She fled her home in a Kyiv suburb with her family and survived only through the kindness of a dozen strangers on two continents.
Anya Chernets Radomsky was nearing the end of her pregnancy when the explosions began.
The 23-year-old had been living what she called “my ordinary life” in a Kyiv suburb near Bucha — attending church, caring for her husband, Mischa, and their toddler, David, and preparing for the arrival of their second baby. Between the house chores, and when Anya could muster the energy, she’d pick up freelance work to make extra money to support their soon-to-be family of four.
But in the wee hours of the morning three months ago, after the booms of Russian shelling had begun to echo across Anya’s quiet neighborhood, her phone rang. It was her mother, Olena Chernets, calling with a warning: This was war.
Anya had no idea how the rest of her pregnancy — and her life — were about to change.
“I was in shock,” she told Forbes. She tried to act normal and go about her usual nesting activities that first day of the war, forcing herself to prepare food even as the windows trembled. But the “next day, Papa made [the] decision to move away.”
Papa — Anya’s 45-year-old father, Vadym Chernets — was terrified of what might happen to his wife and five daughters if they chose to stay. He’d heard from an acquaintance, a local bus driver, that the soldiers pouring into the area were Chechens, pro-Russian fighters who’ve been accused of sexual violence against women and girls. So at his urging, the family crammed into a van and drove away from their home with no clear plan or destination.
So began a weeks-long odyssey and a race against time for the young expectant mother who, overnight, lost her home, medical care, the hospital where she was set to deliver and any semblance of a plan for how she would bring the baby into the world. The journey would end up taking her and her family 5,000 miles from home. And only if many, many small and random pieces fell perfectly into place would she be able to give birth in safety.
The next several weeks, the unborn baby grew along with uncertainty around what might happen to Anya’s pregnancy and where the family — with the lives of six other children in the balance — would land. Their journey was marked by missteps, painful separation and blind luck; by solutions plucked serendipitously out of casual conversations with strangers and acts of kindness from unlikely sources. The family’s path forward, which would take the group across two continents and an ocean, was improvisational and done without traditional resources, as the Ukrainian government became overburdened defending its territory and nonprofits grew overwhelmed by millions of refugees fleeing unprovoked attacks from Russia.
But what Anya and her family left behind turned out to be a lesson in what all-out war can mean for a woman in her state. The photo of a bloodied, pregnant woman outside a bombed Mariupol maternity ward, being carried through rubble on a gurney, one hand clutching her belly before she and her baby died, became an iconic symbol of the invaders’ brutality, just as Bucha, their neighboring town, became world famous for what looked like the Russian military’s wanton massacre of unarmed civilians.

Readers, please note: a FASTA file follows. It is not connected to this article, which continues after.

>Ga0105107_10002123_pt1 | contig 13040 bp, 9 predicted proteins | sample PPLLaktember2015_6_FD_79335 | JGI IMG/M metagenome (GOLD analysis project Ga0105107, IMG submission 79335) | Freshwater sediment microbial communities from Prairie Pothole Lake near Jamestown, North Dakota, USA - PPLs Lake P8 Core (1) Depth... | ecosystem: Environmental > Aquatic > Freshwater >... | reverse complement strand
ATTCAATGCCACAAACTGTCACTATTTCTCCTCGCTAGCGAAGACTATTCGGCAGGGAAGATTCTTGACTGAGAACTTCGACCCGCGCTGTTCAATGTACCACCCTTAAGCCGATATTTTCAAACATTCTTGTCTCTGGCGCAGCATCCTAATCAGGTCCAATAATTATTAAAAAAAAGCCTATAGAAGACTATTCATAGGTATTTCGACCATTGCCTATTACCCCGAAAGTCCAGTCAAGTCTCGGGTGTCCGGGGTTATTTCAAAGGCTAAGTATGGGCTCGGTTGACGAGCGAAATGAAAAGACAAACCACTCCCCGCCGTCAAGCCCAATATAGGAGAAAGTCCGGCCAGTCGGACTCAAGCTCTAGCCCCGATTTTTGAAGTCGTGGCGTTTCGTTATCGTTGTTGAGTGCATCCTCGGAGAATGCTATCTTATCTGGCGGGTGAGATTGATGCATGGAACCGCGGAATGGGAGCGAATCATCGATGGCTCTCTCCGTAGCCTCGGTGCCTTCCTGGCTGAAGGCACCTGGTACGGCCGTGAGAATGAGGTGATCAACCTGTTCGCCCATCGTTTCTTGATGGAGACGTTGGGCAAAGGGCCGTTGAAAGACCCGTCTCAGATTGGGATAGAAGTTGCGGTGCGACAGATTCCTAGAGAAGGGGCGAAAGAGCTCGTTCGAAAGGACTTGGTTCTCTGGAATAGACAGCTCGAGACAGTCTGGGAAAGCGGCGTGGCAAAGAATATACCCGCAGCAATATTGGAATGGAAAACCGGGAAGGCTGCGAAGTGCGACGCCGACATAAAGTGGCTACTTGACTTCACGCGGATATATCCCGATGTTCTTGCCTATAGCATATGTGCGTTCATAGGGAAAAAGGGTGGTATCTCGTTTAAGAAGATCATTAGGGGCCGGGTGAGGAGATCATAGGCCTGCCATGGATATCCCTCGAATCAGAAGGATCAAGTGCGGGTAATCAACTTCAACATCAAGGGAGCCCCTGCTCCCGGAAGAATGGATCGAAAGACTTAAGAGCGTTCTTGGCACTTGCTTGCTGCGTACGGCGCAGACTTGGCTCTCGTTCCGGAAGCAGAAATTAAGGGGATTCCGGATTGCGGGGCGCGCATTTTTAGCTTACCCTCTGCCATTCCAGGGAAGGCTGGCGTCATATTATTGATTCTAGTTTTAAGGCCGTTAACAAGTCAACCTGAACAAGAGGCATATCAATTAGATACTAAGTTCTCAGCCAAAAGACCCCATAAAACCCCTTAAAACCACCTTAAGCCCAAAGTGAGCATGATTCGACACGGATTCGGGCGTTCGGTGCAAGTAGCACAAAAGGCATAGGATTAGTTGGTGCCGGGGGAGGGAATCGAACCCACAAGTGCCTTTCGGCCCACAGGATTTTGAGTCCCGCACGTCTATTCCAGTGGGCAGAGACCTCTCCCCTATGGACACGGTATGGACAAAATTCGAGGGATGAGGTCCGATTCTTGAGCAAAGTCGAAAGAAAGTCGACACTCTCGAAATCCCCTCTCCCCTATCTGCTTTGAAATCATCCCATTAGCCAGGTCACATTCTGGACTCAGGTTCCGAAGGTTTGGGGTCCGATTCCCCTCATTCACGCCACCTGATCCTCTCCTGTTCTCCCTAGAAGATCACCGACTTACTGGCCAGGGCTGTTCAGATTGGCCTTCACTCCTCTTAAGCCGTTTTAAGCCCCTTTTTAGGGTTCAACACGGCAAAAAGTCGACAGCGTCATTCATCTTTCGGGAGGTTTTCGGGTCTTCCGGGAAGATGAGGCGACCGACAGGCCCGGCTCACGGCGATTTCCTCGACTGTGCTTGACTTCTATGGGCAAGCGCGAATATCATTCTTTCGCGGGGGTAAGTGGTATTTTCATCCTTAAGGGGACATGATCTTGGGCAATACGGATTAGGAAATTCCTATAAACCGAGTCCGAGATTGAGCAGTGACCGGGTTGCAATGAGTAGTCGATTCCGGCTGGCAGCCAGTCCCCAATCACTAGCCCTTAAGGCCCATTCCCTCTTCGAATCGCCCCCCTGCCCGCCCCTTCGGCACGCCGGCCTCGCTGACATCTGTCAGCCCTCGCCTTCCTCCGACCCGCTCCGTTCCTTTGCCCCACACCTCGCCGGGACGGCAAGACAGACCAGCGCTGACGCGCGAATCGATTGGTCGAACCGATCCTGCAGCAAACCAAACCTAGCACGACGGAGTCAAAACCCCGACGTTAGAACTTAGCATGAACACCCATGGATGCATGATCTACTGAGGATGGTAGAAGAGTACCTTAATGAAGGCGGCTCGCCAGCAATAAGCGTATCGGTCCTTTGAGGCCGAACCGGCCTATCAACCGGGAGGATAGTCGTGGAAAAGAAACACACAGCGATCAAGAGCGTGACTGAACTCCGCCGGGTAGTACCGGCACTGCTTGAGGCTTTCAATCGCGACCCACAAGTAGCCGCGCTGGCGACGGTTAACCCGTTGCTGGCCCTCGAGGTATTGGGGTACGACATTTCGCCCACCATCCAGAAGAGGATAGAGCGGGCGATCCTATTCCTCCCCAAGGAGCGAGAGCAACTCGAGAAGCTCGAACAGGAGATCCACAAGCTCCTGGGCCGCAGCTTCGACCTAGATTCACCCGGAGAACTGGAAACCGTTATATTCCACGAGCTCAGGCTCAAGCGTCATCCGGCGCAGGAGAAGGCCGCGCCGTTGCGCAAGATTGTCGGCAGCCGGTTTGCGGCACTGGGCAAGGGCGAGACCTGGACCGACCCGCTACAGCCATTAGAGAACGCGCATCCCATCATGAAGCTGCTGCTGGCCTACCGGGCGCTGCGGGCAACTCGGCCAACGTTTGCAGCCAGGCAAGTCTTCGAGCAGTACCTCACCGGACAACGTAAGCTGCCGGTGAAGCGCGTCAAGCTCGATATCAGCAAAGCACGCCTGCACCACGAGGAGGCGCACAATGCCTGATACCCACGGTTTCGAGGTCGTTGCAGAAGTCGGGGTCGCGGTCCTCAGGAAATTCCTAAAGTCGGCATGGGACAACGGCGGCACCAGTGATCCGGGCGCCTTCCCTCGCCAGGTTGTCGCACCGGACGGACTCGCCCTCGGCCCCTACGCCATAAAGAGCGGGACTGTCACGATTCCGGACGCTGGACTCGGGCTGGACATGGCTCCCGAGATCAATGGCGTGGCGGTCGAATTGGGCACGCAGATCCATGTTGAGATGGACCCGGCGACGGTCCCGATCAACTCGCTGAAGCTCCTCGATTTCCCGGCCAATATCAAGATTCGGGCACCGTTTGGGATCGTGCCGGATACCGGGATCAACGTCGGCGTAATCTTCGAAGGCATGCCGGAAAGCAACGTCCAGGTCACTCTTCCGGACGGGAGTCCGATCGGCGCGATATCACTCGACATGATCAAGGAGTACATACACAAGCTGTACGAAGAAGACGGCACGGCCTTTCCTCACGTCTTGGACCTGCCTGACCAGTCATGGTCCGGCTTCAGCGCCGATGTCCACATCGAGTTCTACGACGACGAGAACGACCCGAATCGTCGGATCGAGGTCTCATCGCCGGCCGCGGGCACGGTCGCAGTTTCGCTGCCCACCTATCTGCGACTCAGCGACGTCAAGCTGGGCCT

When the Chernets-Radomsky family reached Ukraine’s border with Moldova, all but Anya’s husband and adult brother were permitted to pass. Forced to say goodbye and leave the men behind, the other nine family members continued on for more than a month in search of visas, sleeping in their van or in cheap hotels in unfamiliar places where they didn’t speak the language.
“Every day brought huge amount of uncertainty,” Anya said. “A lot of money, a lot of stress and continuous driving.” Lugging suitcases with a toddler on her hip, and trying to move fast or sit still in a cramped van for days at a time — the trip sapped her energy as she neared the end of her pregnancy. She struggled to feed her toddler, who eats only homemade food. “We didn’t sleep a lot,” she said. “Went to bed late, get up early. Uncertainty was killing all of us.”
The family headed to the U.K., where they were turned away, and then to Brussels, where they showed up — desperate — at the American embassy. There, too, they were out of luck.
But when Papa happened upon an American security guard there who saw his family’s situation, suddenly, plans were in motion.
The security guard phoned a friend, an American living in Brussels whose husband works for NATO. She phoned another friend there. Between their two homes, they took in the pregnant woman and her family. They also put out a Facebook post seeking contributions as they pooled together money to buy the family flights to the U.S. Those were the first of many acts of kindness Anya and her family received from strangers. Almost two weeks later, with one-way tickets to Mexico but no plan beyond that, the family drove to Frankfurt, where Vadym sold their van, and boarded a flight to Cancun, where they pretended to be tourists and drove thousands of miles more to the U.S.-Mexico border in Tijuana.